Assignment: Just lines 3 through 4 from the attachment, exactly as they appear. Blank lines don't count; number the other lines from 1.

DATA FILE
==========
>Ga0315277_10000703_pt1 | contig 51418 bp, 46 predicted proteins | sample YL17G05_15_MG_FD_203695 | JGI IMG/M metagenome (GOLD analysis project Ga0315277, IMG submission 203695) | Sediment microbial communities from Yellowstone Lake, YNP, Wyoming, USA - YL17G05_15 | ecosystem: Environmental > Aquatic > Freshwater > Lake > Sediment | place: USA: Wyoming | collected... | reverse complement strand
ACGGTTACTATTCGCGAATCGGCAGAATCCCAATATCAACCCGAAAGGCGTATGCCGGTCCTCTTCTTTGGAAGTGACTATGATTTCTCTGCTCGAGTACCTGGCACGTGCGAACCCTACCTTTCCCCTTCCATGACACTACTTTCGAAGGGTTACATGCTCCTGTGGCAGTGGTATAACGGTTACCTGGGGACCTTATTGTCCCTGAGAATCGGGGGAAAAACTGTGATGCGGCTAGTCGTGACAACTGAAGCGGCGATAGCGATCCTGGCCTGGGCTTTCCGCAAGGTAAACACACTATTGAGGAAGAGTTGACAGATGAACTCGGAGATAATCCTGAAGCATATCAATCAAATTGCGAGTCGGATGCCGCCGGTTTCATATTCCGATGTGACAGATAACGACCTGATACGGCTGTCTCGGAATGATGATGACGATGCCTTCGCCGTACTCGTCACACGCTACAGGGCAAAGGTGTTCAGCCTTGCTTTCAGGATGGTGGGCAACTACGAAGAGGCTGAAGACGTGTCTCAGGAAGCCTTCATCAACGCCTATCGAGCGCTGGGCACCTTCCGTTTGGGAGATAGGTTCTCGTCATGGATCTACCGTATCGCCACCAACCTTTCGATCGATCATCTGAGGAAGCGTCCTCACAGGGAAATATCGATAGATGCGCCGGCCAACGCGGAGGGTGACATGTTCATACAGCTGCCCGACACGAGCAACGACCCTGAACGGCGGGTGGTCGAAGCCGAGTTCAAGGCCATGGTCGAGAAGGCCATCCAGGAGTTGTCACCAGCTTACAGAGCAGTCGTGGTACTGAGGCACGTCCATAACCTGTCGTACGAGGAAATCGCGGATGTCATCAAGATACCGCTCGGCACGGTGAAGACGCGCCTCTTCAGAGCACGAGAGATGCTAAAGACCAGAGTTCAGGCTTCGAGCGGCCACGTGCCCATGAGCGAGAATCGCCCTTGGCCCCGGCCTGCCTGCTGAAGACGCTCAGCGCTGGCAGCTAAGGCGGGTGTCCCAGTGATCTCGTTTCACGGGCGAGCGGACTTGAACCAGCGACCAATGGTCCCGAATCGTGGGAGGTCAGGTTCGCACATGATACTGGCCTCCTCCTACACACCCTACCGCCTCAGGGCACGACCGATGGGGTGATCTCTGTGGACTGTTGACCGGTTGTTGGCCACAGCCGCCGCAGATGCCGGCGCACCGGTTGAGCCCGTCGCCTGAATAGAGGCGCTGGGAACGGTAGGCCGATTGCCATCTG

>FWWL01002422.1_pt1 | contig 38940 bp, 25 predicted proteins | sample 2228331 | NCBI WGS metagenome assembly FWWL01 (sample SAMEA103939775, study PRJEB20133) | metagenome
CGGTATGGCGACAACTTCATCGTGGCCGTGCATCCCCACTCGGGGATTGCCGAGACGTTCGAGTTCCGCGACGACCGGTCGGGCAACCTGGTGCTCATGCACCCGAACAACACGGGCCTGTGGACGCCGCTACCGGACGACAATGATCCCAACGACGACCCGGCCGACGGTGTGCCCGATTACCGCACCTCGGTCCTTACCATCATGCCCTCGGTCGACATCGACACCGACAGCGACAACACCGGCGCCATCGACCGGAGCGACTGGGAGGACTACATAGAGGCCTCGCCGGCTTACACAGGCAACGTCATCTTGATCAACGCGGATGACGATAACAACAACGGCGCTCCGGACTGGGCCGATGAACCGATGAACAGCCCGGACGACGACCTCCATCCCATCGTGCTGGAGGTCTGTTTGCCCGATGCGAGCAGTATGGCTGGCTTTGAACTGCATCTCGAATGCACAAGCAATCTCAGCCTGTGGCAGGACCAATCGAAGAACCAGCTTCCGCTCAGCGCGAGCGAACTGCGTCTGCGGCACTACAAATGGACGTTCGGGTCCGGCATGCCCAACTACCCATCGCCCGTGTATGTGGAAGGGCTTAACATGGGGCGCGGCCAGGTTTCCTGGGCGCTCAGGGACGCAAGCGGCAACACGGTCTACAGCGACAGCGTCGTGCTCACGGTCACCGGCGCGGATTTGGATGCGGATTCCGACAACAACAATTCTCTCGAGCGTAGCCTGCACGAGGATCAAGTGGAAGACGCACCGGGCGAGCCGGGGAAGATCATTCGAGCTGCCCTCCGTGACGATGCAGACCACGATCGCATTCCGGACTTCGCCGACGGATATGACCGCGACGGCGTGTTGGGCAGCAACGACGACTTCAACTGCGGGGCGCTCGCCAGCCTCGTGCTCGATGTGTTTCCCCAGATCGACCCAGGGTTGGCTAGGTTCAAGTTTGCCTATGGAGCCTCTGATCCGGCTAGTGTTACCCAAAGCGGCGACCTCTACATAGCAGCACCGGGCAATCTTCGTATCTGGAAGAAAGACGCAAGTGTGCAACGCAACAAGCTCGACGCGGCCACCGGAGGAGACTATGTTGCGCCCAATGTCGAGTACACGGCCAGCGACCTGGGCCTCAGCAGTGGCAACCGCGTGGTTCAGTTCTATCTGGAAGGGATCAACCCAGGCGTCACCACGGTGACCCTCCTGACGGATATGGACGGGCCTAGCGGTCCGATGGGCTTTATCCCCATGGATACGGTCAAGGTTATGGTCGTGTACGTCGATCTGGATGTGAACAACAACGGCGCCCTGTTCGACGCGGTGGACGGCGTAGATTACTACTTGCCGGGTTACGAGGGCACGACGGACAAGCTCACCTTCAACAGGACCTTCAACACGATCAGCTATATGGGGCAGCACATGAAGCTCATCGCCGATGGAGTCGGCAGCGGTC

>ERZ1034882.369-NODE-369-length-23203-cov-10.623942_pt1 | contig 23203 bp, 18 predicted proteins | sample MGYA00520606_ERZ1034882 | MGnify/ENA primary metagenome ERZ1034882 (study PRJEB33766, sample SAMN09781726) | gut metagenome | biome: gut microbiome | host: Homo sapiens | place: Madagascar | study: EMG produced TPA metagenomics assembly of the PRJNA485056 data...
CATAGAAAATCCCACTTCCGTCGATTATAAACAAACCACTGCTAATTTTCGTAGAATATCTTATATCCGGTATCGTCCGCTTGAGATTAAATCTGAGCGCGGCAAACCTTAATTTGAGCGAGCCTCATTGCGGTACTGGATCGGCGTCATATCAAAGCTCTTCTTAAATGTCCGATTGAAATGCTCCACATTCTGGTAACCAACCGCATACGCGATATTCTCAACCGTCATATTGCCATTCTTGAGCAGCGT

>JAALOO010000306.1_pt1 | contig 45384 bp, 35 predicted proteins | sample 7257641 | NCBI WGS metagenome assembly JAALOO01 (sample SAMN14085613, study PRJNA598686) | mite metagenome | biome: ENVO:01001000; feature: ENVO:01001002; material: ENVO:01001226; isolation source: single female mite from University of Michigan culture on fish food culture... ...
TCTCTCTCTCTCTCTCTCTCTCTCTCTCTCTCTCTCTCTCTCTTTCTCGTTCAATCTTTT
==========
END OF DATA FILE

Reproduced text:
>FWWL01002422.1_pt1 | contig 38940 bp, 25 predicted proteins | sample 2228331 | NCBI WGS metagenome assembly FWWL01 (sample SAMEA103939775, study PRJEB20133) | metagenome
CGGTATGGCGACAACTTCATCGTGGCCGTGCATCCCCACTCGGGGATTGCCGAGACGTTCGAGTTCCGCGACGACCGGTCGGGCAACCTGGTGCTCATGCACCCGAACAACACGGGCCTGTGGACGCCGCTACCGGACGACAATGATCCCAACGACGACCCGGCCGACGGTGTGCCCGATTACCGCACCTCGGTCCTTACCATCATGCCCTCGGTCGACATCGACACCGACAGCGACAACACCGGCGCCATCGACCGGAGCGACTGGGAGGACTACATAGAGGCCTCGCCGGCTTACACAGGCAACGTCATCTTGATCAACGCGGATGACGATAACAACAACGGCGCTCCGGACTGGGCCGATGAACCGATGAACAGCCCGGACGACGACCTCCATCCCATCGTGCTGGAGGTCTGTTTGCCCGATGCGAGCAGTATGGCTGGCTTTGAACTGCATCTCGAATGCACAAGCAATCTCAGCCTGTGGCAGGACCAATCGAAGAACCAGCTTCCGCTCAGCGCGAGCGAACTGCGTCTGCGGCACTACAAATGGACGTTCGGGTCCGGCATGCCCAACTACCCATCGCCCGTGTATGTGGAAGGGCTTAACATGGGGCGCGGCCAGGTTTCCTGGGCGCTCAGGGACGCAAGCGGCAACACGGTCTACAGCGACAGCGTCGTGCTCACGGTCACCGGCGCGGATTTGGATGCGGATTCCGACAACAACAATTCTCTCGAGCGTAGCCTGCACGAGGATCAAGTGGAAGACGCACCGGGCGAGCCGGGGAAGATCATTCGAGCTGCCCTCCGTGACGATGCAGACCACGATCGCATTCCGGACTTCGCCGACGGATATGACCGCGACGGCGTGTTGGGCAGCAACGACGACTTCAACTGCGGGGCGCTCGCCAGCCTCGTGCTCGATGTGTTTCCCCAGATCGACCCAGGGTTGGCTAGGTTCAAGTTTGCCTATGGAGCCTCTGATCCGGCTAGTGTTACCCAAAGCGGCGACCTCTACATAGCAGCACCGGGCAATCTTCGTATCTGGAAGAAAGACGCAAGTGTGCAACGCAACAAGCTCGACGCGGCCACCGGAGGAGACTATGTTGCGCCCAATGTCGAGTACACGGCCAGCGACCTGGGCCTCAGCAGTGGCAACCGCGTGGTTCAGTTCTATCTGGAAGGGATCAACCCAGGCGTCACCACGGTGACCCTCCTGACGGATATGGACGGGCCTAGCGGTCCGATGGGCTTTATCCCCATGGATACGGTCAAGGTTATGGTCGTGTACGTCGATCTGGATGTGAACAACAACGGCGCCCTGTTCGACGCGGTGGACGGCGTAGATTACTACTTGCCGGGTTACGAGGGCACGACGGACAAGCTCACCTTCAACAGGACCTTCAACACGATCAGCTATATGGGGCAGCACATGAAGCTCATCGCCGATGGAGTCGGCAGCGGTC